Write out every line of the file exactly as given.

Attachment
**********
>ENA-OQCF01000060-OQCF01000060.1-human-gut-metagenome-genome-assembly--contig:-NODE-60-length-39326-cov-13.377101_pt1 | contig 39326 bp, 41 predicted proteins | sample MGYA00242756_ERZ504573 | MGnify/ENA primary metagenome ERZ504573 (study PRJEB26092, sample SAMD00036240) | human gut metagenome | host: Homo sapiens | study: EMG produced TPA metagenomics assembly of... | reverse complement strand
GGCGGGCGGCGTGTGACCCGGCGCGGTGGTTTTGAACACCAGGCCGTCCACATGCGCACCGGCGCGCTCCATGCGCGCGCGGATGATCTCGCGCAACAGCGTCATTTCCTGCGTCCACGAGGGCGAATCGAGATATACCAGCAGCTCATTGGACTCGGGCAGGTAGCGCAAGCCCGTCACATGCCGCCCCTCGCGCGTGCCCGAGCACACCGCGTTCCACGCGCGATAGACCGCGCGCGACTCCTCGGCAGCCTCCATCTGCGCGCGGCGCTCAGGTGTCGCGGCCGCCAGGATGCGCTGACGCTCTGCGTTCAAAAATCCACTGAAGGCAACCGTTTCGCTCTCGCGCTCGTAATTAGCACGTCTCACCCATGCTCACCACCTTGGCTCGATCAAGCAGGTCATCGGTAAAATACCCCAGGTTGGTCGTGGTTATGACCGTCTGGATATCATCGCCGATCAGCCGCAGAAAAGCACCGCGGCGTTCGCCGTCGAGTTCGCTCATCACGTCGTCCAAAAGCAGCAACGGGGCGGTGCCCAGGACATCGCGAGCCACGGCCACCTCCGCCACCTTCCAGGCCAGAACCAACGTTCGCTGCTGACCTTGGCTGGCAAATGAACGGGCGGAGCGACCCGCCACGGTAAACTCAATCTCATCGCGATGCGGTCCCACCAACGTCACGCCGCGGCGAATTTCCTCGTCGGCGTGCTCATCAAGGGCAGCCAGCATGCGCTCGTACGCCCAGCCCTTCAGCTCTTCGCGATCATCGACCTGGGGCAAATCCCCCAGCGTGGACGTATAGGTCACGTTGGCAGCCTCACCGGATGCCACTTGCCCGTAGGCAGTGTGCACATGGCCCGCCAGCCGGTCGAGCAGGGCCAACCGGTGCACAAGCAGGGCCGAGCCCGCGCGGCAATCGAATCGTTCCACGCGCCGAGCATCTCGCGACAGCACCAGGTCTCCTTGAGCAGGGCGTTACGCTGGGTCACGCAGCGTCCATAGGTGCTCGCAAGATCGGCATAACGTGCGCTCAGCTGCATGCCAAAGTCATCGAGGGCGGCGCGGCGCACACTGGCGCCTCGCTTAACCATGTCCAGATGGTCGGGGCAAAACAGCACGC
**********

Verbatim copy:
>ENA-OQCF01000060-OQCF01000060.1-human-gut-metagenome-genome-assembly--contig:-NODE-60-length-39326-cov-13.377101_pt1 | contig 39326 bp, 41 predicted proteins | sample MGYA00242756_ERZ504573 | MGnify/ENA primary metagenome ERZ504573 (study PRJEB26092, sample SAMD00036240) | human gut metagenome | host: Homo sapiens | study: EMG produced TPA metagenomics assembly of... | reverse complement strand
GGCGGGCGGCGTGTGACCCGGCGCGGTGGTTTTGAACACCAGGCCGTCCACATGCGCACCGGCGCGCTCCATGCGCGCGCGGATGATCTCGCGCAACAGCGTCATTTCCTGCGTCCACGAGGGCGAATCGAGATATACCAGCAGCTCATTGGACTCGGGCAGGTAGCGCAAGCCCGTCACATGCCGCCCCTCGCGCGTGCCCGAGCACACCGCGTTCCACGCGCGATAGACCGCGCGCGACTCCTCGGCAGCCTCCATCTGCGCGCGGCGCTCAGGTGTCGCGGCCGCCAGGATGCGCTGACGCTCTGCGTTCAAAAATCCACTGAAGGCAACCGTTTCGCTCTCGCGCTCGTAATTAGCACGTCTCACCCATGCTCACCACCTTGGCTCGATCAAGCAGGTCATCGGTAAAATACCCCAGGTTGGTCGTGGTTATGACCGTCTGGATATCATCGCCGATCAGCCGCAGAAAAGCACCGCGGCGTTCGCCGTCGAGTTCGCTCATCACGTCGTCCAAAAGCAGCAACGGGGCGGTGCCCAGGACATCGCGAGCCACGGCCACCTCCGCCACCTTCCAGGCCAGAACCAACGTTCGCTGCTGACCTTGGCTGGCAAATGAACGGGCGGAGCGACCCGCCACGGTAAACTCAATCTCATCGCGATGCGGTCCCACCAACGTCACGCCGCGGCGAATTTCCTCGTCGGCGTGCTCATCAAGGGCAGCCAGCATGCGCTCGTACGCCCAGCCCTTCAGCTCTTCGCGATCATCGACCTGGGGCAAATCCCCCAGCGTGGACGTATAGGTCACGTTGGCAGCCTCACCGGATGCCACTTGCCCGTAGGCAGTGTGCACATGGCCCGCCAGCCGGTCGAGCAGGGCCAACCGGTGCACAAGCAGGGCCGAGCCCGCGCGGCAATCGAATCGTTCCACGCGCCGAGCATCTCGCGACAGCACCAGGTCTCCTTGAGCAGGGCGTTACGCTGGGTCACGCAGCGTCCATAGGTGCTCGCAAGATCGGCATAACGTGCGCTCAGCTGCATGCCAAAGTCATCGAGGGCGGCGCGGCGCACACTGGCGCCTCGCTTAACCATGTCCAGATGGTCGGGGCAAAACAGCACGC